In real estate, a right of first refusal means someone is entitled to the first option to buy a house before the house is put on the market for other potential buyers. The house only goes up for sale in the open market if the party with the right of first refusal declines the purchase.
A right of first refusal can be beneficial in many situations. Below are some of the common cases in which it applies.
Tenant and Landlords
When a tenant signs a tenancy agreement, they may negotiate a right of first refusal with the landlord. In such a case, the landlord would give the tenant the first option to buy the house if the landlord ever decides to sell the house. The landlord can only sell the house to another party if their tenant is not interested in the purchase.
Property Owners and Family Members
Some property owners also give their family members the right of first refusal. Say you have a second home that your family members occasionally use for vacations. You can sign a right of first refusal agreement with the family members so that they have the first option of purchase in case you decide to sell your second home.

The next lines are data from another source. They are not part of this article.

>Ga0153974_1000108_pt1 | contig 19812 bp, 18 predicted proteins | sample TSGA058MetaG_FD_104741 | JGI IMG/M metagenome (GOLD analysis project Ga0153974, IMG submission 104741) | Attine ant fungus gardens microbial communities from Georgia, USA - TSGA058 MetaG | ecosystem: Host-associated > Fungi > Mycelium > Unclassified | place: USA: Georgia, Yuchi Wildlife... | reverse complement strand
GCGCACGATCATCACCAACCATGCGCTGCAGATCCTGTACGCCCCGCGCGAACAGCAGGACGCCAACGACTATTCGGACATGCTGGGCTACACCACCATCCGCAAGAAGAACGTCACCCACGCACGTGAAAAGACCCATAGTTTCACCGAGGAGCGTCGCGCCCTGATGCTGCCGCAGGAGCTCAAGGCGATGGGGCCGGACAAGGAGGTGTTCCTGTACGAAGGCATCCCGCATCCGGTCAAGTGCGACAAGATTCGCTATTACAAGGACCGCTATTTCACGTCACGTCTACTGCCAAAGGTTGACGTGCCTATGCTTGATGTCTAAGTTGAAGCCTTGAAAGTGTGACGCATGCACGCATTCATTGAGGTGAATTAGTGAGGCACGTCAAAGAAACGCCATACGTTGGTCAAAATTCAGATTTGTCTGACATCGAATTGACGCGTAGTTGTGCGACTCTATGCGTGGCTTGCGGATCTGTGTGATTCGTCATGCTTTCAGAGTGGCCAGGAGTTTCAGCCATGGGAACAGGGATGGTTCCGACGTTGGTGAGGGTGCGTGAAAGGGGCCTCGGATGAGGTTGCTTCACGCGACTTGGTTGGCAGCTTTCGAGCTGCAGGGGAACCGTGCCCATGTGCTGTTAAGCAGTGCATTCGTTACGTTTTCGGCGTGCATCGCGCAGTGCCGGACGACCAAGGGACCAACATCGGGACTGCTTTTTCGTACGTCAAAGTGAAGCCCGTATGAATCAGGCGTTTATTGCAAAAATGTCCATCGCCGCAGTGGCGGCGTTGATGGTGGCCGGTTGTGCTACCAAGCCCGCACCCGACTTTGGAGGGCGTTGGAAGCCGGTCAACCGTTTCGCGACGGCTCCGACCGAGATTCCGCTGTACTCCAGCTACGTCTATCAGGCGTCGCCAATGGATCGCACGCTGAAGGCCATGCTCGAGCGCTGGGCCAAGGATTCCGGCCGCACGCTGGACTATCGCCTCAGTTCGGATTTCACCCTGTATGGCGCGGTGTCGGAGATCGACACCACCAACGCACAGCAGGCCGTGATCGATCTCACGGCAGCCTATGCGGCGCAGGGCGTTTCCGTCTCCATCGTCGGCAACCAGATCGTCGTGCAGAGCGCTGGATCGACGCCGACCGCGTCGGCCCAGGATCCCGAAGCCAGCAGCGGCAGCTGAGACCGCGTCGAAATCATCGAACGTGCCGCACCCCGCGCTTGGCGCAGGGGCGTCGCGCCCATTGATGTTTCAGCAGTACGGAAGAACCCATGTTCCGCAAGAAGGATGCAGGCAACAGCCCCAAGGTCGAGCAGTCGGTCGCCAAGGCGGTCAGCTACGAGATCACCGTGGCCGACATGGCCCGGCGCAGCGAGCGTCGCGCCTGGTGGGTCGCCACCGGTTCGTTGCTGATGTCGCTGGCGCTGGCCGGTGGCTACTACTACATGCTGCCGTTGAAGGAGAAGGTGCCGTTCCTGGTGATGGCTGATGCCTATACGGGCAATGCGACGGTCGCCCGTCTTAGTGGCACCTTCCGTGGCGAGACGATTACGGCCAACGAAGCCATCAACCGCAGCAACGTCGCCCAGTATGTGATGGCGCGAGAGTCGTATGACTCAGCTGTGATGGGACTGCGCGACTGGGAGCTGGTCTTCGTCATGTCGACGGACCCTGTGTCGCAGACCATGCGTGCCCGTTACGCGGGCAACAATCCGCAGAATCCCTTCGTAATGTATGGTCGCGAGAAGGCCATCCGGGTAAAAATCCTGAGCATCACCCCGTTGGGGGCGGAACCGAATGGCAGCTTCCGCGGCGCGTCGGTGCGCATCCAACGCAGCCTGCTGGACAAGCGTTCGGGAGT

Property owners and HOAs
A homeowners association (HOA) may also demand a right of first refusal from the homeowners subject to the association. In this case, the agreement works a little differently in that the HOA doesn't plan to purchase the house, but rather to vet incoming property owners. A common agreement is that members of the HOA have to run their purchase plans by the board first, and a sale only goes through with the approval of the board.
A good right of first refusal should have these three major elements.
Duration of Application
This refers to how long the agreement holds. For example, if you are dealing with a tenant, the agreement can last for the duration of the lease. If you are dealing with an HOA, the agreement can last for the duration of the homeownership.
Timeline of the Right
This refers to how long the right holder has to exercise the right once they receive the sale notification. For example, when a property owner wants to sell their home, they may give the right holder a month or three months to determine whether they want to buy the house or not. This is important so that the right holder does not hold the property owner hostage as they dilly dally with their decision.
Terms of the Sale
Lastly, the agreement should also contain the terms of the sale. The terms of the sale include things like price determination and encumbrances, among other things.
For more information, contact a real estate service in your area.